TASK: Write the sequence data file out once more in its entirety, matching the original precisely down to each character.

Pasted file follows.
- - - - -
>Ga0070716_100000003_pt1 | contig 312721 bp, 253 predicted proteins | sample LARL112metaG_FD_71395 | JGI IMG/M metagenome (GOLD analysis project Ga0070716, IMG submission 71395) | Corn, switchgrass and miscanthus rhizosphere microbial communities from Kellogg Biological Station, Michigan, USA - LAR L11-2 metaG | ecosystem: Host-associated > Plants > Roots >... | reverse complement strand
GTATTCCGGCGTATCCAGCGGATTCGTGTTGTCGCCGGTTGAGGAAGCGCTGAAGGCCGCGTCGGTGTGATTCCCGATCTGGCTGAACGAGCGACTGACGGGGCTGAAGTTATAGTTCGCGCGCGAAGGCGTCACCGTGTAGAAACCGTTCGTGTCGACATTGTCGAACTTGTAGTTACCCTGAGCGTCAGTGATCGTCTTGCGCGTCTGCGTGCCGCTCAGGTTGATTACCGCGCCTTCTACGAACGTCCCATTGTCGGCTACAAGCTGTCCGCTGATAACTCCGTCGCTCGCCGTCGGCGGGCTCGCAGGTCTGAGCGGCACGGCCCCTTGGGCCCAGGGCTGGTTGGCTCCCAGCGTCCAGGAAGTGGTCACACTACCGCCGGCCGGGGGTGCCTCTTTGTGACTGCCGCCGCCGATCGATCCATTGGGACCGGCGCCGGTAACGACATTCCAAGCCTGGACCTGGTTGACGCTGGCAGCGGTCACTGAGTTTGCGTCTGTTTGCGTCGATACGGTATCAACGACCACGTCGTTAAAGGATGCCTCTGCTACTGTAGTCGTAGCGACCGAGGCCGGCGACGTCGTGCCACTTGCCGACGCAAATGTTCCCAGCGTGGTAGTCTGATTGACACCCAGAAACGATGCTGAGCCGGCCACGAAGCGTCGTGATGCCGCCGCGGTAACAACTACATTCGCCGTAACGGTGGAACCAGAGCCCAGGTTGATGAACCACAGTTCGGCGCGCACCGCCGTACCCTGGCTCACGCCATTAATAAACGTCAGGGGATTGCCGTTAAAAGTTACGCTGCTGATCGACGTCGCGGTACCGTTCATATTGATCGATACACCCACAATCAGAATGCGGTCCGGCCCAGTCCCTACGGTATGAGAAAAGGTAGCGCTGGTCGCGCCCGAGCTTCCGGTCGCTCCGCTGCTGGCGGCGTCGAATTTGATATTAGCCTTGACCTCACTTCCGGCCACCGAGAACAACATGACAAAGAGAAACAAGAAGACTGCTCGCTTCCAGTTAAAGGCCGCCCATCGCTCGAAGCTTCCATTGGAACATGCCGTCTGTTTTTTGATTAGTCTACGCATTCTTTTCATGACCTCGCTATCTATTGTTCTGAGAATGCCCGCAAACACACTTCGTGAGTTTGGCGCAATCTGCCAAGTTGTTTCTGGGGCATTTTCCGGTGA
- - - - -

>Ga0070716_100000003_pt1 | contig 312721 bp, 253 predicted proteins | sample LARL112metaG_FD_71395 | JGI IMG/M metagenome (GOLD analysis project Ga0070716, IMG submission 71395) | Corn, switchgrass and miscanthus rhizosphere microbial communities from Kellogg Biological Station, Michigan, USA - LAR L11-2 metaG | ecosystem: Host-associated > Plants > Roots >... | reverse complement strand
GTATTCCGGCGTATCCAGCGGATTCGTGTTGTCGCCGGTTGAGGAAGCGCTGAAGGCCGCGTCGGTGTGATTCCCGATCTGGCTGAACGAGCGACTGACGGGGCTGAAGTTATAGTTCGCGCGCGAAGGCGTCACCGTGTAGAAACCGTTCGTGTCGACATTGTCGAACTTGTAGTTACCCTGAGCGTCAGTGATCGTCTTGCGCGTCTGCGTGCCGCTCAGGTTGATTACCGCGCCTTCTACGAACGTCCCATTGTCGGCTACAAGCTGTCCGCTGATAACTCCGTCGCTCGCCGTCGGCGGGCTCGCAGGTCTGAGCGGCACGGCCCCTTGGGCCCAGGGCTGGTTGGCTCCCAGCGTCCAGGAAGTGGTCACACTACCGCCGGCCGGGGGTGCCTCTTTGTGACTGCCGCCGCCGATCGATCCATTGGGACCGGCGCCGGTAACGACATTCCAAGCCTGGACCTGGTTGACGCTGGCAGCGGTCACTGAGTTTGCGTCTGTTTGCGTCGATACGGTATCAACGACCACGTCGTTAAAGGATGCCTCTGCTACTGTAGTCGTAGCGACCGAGGCCGGCGACGTCGTGCCACTTGCCGACGCAAATGTTCCCAGCGTGGTAGTCTGATTGACACCCAGAAACGATGCTGAGCCGGCCACGAAGCGTCGTGATGCCGCCGCGGTAACAACTACATTCGCCGTAACGGTGGAACCAGAGCCCAGGTTGATGAACCACAGTTCGGCGCGCACCGCCGTACCCTGGCTCACGCCATTAATAAACGTCAGGGGATTGCCGTTAAAAGTTACGCTGCTGATCGACGTCGCGGTACCGTTCATATTGATCGATACACCCACAATCAGAATGCGGTCCGGCCCAGTCCCTACGGTATGAGAAAAGGTAGCGCTGGTCGCGCCCGAGCTTCCGGTCGCTCCGCTGCTGGCGGCGTCGAATTTGATATTAGCCTTGACCTCACTTCCGGCCACCGAGAACAACATGACAAAGAGAAACAAGAAGACTGCTCGCTTCCAGTTAAAGGCCGCCCATCGCTCGAAGCTTCCATTGGAACATGCCGTCTGTTTTTTGATTAGTCTACGCATTCTTTTCATGACCTCGCTATCTATTGTTCTGAGAATGCCCGCAAACACACTTCGTGAGTTTGGCGCAATCTGCCAAGTTGTTTCTGGGGCATTTTCCGGTGA